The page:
France’s Emmanuel Macron and U.S. President Donald Trump agreed on Saturday on the need for Europe to bear more of the burden for defense, papering over an earlier Trump tweet that described Macron’s call for a European army as “very insulting”.
Meeting for talks at the Elysee ahead of commemorations to mark the 100th anniversary of the end of World War One, Macron welcomed Trump with a firm handshake, but there appeared to be less immediate warmth between them than in the past.
Seated on gilded chairs, Macron placed his hand on Trump’s knee and referred to him as “my friend”, while Trump too sought to find common ground on an issue that has caused friction.
“We want a strong Europe, it’s very important to us, and whichever way we can do it the best and more efficient would be something we both want,” said Trump. “We want to help Europe but it has to be fair. Right now the burden sharing has been largely on the United States.”
Macron echoed those sentiments, saying he wanted Europe to bear a greater share of the defense costs within NATO, a point he has made repeatedly since taking office, alongside calls for Europe to develop its own military capability.
“That’s why I do believe my proposals for European defense are totally consistent with that,” Macron said in English.
Fresh off U.S. congressional elections that saw his Republican Party’s power eroded, Trump is in Paris to bolster the U.S.-European alliance during the Armistice commemorations.
But in a tweet prior to landing in Paris on Friday, Trump took a dim view of comments Macron made in a Europe 1 radio interview this week.
Discussing the threat from cyber-hacking and outside meddling in the electoral process, Macron said Europe needed to protect itself against China, Russia “and even the United States”.
Later in the interview he spoke about the need for a European army, saying:
“Faced by Russia, which is on our borders and which has shown that it can be threatening... we need to have a Europe that can better defend itself by itself, without depending solely on the United States.”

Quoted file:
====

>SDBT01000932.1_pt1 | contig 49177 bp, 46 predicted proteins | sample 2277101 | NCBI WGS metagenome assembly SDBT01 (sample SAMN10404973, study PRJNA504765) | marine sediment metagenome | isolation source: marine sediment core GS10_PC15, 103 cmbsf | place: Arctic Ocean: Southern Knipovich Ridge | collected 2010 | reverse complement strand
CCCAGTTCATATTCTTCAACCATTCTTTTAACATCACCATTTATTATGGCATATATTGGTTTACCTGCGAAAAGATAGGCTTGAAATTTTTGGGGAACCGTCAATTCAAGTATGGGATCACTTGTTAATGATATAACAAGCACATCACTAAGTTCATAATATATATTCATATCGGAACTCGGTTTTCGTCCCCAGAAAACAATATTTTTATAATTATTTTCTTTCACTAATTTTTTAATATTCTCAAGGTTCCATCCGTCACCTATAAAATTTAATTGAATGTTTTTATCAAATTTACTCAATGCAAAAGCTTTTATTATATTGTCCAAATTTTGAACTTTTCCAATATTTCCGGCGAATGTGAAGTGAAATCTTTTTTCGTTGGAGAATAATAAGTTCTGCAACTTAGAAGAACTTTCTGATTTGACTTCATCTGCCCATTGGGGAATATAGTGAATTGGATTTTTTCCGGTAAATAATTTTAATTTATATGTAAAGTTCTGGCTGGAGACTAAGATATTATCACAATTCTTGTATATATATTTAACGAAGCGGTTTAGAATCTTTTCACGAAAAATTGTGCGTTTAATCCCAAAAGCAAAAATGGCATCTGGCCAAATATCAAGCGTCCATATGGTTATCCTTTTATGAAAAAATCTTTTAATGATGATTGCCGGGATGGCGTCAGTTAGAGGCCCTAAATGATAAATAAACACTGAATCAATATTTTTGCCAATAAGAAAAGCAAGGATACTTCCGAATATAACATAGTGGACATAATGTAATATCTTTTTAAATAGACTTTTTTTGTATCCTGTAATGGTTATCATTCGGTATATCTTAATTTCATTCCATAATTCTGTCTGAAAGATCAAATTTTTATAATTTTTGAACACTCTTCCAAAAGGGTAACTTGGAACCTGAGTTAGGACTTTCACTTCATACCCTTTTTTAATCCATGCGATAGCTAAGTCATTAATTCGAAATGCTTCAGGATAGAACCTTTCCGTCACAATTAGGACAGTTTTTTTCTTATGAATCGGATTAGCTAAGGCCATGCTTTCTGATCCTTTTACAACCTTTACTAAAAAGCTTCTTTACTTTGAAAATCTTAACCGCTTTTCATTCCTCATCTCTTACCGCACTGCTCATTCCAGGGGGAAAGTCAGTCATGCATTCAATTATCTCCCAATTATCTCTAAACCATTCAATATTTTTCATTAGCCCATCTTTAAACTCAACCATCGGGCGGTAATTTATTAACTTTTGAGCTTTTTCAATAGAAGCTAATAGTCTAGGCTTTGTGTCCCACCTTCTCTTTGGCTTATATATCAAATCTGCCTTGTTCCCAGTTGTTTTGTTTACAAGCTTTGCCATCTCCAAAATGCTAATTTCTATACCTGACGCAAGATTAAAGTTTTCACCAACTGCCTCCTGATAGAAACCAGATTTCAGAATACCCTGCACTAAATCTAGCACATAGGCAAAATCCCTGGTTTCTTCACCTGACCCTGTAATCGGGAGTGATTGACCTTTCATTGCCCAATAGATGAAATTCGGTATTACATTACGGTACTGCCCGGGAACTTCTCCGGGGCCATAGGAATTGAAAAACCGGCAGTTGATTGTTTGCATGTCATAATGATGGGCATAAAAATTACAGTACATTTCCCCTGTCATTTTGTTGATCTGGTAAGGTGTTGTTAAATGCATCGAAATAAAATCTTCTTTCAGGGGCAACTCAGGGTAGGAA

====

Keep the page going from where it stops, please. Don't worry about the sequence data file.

Trump, who has pushed NATO allies to pay more for their common defense and not rely so heavily on the United States, complained.
“Very insulting, but perhaps Europe should first pay its fair share of NATO, which the U.S. subsidizes greatly,” Trump said on Twitter.
Trump and Macron are set to hold around an hour of bilateral talks before they are joined by their wives, Melania and Brigitte, for lunch at the Elysee Palace. It is the second time the four have dined together in Paris.
During the weekend, Trump is scheduled to make pilgrimages to two American cemeteries, Belleau Wood east of Paris on Saturday and Suresnes on the western outskirts of the capital on Sunday, where he will make formal remarks.
His trip comes just days after congressional elections delivered results that will complicate his next two years. While Republicans slightly expanded their majority in the U.S. Senate, they lost control of the U.S. House of Representatives to Democrats who may use their newfound power to launch investigations into Trump and stymie his agenda.
As well as defense, Macron said he and Trump would discuss trade, Iran and the conflicts in Syria and Yemen. Talks may also cover European concerns about Trump’s plans to withdraw the United States from the 1980s Intermediate-Range Nuclear Forces Agreement and U.S. renewal of sanctions against Iran.
Macron told Europe 1 radio that the “main victim” of the U.S. withdrawal from the INF accord was Europe and its security.
The French president, who tried but failed earlier this year to talk Trump out of withdrawing from the 2015 Iran nuclear deal, has also voiced worries about the impact of sanctions on European companies doing business with Iran.
Trump may also chat briefly with Russian President Vladimir Putin on Sunday when both are among some 70 world leaders gathered at the Arc de Triomphe to mark the end of the Great War 100 years ago. Trump and Putin are expected to have formal talks later this month when both attend a G-20 summit in Buenos Aires.
Trump, who has pursued “America First” policies since taking over the presidency in January 2017, declared himself a “nationalist” during the run-up to the congressional elections, a term likely to raise concerns in Europe.
“I’m not a globalist, but I want to take care of the globe, but first I have to take care of our country,” he told Fox News Channel’s “The Ingraham Angle” last week. “I want to help people around the world, but we have to take care of our country, or we won’t have a country.”